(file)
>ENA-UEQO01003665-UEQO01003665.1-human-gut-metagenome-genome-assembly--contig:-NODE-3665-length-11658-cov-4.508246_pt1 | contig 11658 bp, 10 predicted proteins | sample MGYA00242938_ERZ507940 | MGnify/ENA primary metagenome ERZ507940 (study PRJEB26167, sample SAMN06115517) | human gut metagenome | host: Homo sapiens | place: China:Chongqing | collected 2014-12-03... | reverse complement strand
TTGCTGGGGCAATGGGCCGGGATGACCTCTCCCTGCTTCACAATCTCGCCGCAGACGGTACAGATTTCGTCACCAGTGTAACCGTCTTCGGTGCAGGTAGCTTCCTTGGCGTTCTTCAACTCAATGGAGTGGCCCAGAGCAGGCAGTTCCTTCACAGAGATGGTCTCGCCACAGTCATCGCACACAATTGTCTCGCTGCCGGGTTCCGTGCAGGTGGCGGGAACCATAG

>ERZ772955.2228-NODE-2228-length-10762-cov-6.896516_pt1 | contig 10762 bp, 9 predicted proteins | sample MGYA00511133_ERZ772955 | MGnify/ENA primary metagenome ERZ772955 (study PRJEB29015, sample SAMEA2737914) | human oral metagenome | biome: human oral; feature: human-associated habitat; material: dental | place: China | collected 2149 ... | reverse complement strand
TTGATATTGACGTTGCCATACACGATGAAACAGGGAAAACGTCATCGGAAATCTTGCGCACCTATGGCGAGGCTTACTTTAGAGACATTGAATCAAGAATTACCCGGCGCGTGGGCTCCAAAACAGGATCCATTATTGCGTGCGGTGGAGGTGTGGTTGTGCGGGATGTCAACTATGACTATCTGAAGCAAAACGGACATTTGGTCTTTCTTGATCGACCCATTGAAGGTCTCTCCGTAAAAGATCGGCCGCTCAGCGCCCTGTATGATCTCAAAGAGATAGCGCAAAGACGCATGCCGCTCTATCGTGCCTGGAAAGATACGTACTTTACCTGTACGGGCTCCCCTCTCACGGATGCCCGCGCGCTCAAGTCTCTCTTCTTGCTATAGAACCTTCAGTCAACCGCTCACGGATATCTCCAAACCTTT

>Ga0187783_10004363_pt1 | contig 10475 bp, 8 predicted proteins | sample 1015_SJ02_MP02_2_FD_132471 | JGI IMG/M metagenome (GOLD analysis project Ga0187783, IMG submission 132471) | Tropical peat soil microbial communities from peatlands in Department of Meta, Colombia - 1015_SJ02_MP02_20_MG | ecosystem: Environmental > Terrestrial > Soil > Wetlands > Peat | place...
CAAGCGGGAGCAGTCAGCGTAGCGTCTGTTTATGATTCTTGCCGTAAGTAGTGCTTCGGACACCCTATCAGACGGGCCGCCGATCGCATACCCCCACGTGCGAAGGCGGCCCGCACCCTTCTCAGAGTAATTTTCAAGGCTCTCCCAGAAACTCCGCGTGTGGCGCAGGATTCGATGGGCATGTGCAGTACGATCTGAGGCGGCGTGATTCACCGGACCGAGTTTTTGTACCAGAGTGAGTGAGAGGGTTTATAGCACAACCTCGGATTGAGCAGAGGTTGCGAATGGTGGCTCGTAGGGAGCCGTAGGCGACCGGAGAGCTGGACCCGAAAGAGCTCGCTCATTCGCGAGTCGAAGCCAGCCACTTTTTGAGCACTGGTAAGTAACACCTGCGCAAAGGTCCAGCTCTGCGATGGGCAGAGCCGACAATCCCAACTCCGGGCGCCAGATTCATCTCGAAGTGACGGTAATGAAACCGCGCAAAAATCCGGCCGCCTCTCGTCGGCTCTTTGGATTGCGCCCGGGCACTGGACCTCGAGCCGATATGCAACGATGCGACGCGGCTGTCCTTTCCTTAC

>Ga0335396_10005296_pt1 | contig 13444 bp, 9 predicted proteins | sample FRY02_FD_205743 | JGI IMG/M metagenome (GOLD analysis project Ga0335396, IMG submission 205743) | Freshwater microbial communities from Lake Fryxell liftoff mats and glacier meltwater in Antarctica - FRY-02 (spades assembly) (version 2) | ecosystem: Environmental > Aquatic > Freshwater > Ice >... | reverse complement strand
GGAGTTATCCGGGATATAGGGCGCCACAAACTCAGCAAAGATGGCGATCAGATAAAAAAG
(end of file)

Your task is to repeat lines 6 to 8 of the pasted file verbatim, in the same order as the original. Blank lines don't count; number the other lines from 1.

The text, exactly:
CAAGCGGGAGCAGTCAGCGTAGCGTCTGTTTATGATTCTTGCCGTAAGTAGTGCTTCGGACACCCTATCAGACGGGCCGCCGATCGCATACCCCCACGTGCGAAGGCGGCCCGCACCCTTCTCAGAGTAATTTTCAAGGCTCTCCCAGAAACTCCGCGTGTGGCGCAGGATTCGATGGGCATGTGCAGTACGATCTGAGGCGGCGTGATTCACCGGACCGAGTTTTTGTACCAGAGTGAGTGAGAGGGTTTATAGCACAACCTCGGATTGAGCAGAGGTTGCGAATGGTGGCTCGTAGGGAGCCGTAGGCGACCGGAGAGCTGGACCCGAAAGAGCTCGCTCATTCGCGAGTCGAAGCCAGCCACTTTTTGAGCACTGGTAAGTAACACCTGCGCAAAGGTCCAGCTCTGCGATGGGCAGAGCCGACAATCCCAACTCCGGGCGCCAGATTCATCTCGAAGTGACGGTAATGAAACCGCGCAAAAATCCGGCCGCCTCTCGTCGGCTCTTTGGATTGCGCCCGGGCACTGGACCTCGAGCCGATATGCAACGATGCGACGCGGCTGTCCTTTCCTTAC

>Ga0335396_10005296_pt1 | contig 13444 bp, 9 predicted proteins | sample FRY02_FD_205743 | JGI IMG/M metagenome (GOLD analysis project Ga0335396, IMG submission 205743) | Freshwater microbial communities from Lake Fryxell liftoff mats and glacier meltwater in Antarctica - FRY-02 (spades assembly) (version 2) | ecosystem: Environmental > Aquatic > Freshwater > Ice >... | reverse complement strand
GGAGTTATCCGGGATATAGGGCGCCACAAACTCAGCAAAGATGGCGATCAGATAAAAAAG